Jesus’ baptism marks a significant life-change, a water-shed. Jesus had been adopted by his father, Joseph, the carpenter – literally, the builder. He would have been apprenticed as a carpenter-builder under Joseph’s oversight; and as an adult, at the time of his baptism, was most likely working as a carpenter-builder based in Capernaum. At his baptism, Jesus walks away from this life and takes up the life of an itinerant teacher and miracle-worker.
On the surface, at least, this is massive discontinuity. And yet there is also continuity. For on the night of his arrest, the night before his political execution, Jesus tells his disciples that he is going to his Father’s house, in order to prepare additional rooms for his disciples. His Father, who publically adopted him at his baptism , is the ‘archtekton,’ the architect, the one who holds the plans for the building; and Jesus is the ‘tekton,’ the carpenter-builder, who makes those plans solid. As he was then, so he is now: at work, building homes – a home for us.
Life is full of change, and change always involves leaving behind the life we have known in order to step-into the life we are growing into. Sometimes – news of earthquake and tsunami – we are confronted with the reality of this, with the futility of denial.
I look at my children, aged nine and eight and four, and I recognise that I was once nine and eight and four, and that who I was then no longer exists – except, perhaps, within the love of God, who is not bound by time. From who I was to who I am – and who I will be – there is both significant discontinuity and significant continuity. But we move on, through stages and seasons of life.
That is natural, but it is also profoundly counter-cultural for us in the UK today. We have pushed back taking up the responsibilities of adulthood further and further. We have extended academic education, have postponed employment, have created economic circumstances whereby it is seen as an economic necessity to live with our parents into our mid-to-late thirties, not out of a cultural sense of extended family responsibility but of abdicating responsibility (many such parents neither receiving nor wanting to receive financial contribution). At the other end of life, we use medical science to push back death, to prevent ourselves from having to face up to dying.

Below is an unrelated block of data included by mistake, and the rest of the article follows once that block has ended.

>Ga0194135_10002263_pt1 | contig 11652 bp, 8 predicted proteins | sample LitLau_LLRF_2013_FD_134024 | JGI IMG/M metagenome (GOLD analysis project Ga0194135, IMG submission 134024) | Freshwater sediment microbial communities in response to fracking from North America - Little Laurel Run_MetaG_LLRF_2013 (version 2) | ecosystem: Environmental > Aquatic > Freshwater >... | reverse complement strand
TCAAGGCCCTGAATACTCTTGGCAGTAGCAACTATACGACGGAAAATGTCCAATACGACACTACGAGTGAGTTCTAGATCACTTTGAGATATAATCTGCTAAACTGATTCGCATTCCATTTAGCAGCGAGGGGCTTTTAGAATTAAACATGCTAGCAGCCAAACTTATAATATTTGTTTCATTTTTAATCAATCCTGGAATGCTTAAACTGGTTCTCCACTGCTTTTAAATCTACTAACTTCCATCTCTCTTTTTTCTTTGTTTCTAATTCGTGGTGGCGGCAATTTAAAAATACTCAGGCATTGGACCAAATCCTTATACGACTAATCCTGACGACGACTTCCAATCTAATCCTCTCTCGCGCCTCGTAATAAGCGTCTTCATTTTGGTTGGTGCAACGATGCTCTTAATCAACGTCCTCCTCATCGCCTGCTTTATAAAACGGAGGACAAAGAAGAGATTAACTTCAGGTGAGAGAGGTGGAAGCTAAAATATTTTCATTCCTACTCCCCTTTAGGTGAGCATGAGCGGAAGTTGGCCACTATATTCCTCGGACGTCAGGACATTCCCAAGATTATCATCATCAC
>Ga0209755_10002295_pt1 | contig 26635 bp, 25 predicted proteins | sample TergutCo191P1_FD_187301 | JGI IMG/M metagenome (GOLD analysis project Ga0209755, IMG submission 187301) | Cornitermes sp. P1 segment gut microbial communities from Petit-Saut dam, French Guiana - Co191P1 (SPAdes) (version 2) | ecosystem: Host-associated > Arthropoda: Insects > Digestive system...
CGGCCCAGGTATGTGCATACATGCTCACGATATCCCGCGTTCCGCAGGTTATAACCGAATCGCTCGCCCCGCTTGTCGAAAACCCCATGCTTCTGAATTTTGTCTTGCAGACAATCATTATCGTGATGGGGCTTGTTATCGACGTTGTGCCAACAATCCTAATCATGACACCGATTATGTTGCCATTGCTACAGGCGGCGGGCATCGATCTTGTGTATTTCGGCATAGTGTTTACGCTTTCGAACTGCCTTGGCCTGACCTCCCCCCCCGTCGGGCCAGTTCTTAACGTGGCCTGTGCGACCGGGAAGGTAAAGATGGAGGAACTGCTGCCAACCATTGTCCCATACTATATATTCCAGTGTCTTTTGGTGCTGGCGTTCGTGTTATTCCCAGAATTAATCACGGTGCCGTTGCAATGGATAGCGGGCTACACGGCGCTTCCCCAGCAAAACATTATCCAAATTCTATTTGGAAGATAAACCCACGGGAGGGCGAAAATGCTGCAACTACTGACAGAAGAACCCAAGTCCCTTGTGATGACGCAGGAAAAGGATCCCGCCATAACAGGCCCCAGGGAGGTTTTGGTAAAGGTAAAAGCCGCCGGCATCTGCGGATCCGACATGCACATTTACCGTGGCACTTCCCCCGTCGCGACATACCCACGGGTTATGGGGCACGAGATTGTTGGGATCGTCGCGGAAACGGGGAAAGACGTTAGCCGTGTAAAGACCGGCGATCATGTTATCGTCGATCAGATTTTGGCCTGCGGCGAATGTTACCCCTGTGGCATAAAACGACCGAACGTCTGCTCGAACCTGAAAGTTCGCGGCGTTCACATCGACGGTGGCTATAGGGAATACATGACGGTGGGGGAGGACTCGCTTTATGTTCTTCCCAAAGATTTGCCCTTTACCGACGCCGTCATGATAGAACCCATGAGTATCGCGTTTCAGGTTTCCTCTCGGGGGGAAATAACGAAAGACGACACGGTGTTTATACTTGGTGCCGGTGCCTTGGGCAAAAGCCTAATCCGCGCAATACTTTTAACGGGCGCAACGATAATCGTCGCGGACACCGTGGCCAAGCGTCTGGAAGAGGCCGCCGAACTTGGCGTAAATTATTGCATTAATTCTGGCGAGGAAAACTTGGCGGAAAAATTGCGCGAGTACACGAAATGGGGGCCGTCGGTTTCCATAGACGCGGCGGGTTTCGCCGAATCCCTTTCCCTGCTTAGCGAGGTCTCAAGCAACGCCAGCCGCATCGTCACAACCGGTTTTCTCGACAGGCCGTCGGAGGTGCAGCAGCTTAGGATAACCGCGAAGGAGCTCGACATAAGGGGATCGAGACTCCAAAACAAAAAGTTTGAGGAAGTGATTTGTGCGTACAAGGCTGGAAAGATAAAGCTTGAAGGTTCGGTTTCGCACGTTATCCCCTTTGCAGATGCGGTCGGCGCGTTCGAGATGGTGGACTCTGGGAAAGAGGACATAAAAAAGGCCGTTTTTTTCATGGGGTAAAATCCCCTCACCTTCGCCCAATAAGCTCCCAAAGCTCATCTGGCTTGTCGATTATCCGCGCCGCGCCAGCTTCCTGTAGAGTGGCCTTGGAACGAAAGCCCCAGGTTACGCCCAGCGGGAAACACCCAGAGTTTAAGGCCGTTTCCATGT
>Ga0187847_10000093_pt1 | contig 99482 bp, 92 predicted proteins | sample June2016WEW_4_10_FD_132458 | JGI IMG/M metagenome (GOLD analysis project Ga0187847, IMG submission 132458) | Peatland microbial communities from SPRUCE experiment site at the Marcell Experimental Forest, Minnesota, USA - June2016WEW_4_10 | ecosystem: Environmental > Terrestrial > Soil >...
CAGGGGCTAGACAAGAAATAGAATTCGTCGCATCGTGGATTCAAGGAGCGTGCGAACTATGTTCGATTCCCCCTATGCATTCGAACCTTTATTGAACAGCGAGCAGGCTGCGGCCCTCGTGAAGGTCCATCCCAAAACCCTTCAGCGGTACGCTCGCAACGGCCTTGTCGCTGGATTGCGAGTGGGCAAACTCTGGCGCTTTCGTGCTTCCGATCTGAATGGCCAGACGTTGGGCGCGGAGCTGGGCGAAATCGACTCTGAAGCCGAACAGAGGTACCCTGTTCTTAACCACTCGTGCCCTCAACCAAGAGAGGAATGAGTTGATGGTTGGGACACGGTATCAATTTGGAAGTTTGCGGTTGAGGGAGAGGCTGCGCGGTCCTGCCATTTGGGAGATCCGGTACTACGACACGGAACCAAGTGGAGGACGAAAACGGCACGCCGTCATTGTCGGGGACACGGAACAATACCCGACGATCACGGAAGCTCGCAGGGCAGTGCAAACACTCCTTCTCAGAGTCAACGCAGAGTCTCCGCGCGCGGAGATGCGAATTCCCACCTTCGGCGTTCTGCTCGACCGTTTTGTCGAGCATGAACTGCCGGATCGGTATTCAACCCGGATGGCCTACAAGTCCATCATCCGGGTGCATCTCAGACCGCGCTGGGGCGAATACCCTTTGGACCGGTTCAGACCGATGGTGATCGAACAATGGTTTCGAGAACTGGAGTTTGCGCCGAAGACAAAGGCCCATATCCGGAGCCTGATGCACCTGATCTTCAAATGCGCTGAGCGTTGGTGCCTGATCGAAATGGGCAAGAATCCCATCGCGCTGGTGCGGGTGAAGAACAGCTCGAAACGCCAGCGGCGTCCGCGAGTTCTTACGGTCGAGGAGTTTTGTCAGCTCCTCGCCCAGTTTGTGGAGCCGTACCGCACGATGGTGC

At the same time that as adults we are desperately trying to cling on to our childhood, we increasingly force children to dress and behave older than their years, in particular sexualising girls at a younger and younger age (and demonising adults that are then emotionally confused by what we, as a society, have done).
We have all-but-forgotten that each stage of life has good things to it; things to be celebrated; things to be let-go of and left behind in order to move on in a healthy journey through life. The Toy Story trilogy is a poignant exploration of that very sense of loss and gain, of celebrating the past and then letting go of it.
At his baptism, Jesus leaves behind a season of life and begins another. And, I am convinced, that the courage required in order to do so came from hearing his Father’s voice declaring “You are my Son, whom I love: with you I am well pleased.”
As we move from season of life to season of life, we too find that courage is required, and that it comes from hearing our Father speak his love and affirmation over us.
 I do not mean that Jesus is divine only by adoption: he is the second person of the Trinity from the beginning; but this is the point, in the unfolding ways human language attempts to explore and express the Trinity, at which the Word which had become flesh becomes Son, as foretold before his birth, and the first person of the Trinity becomes his Father.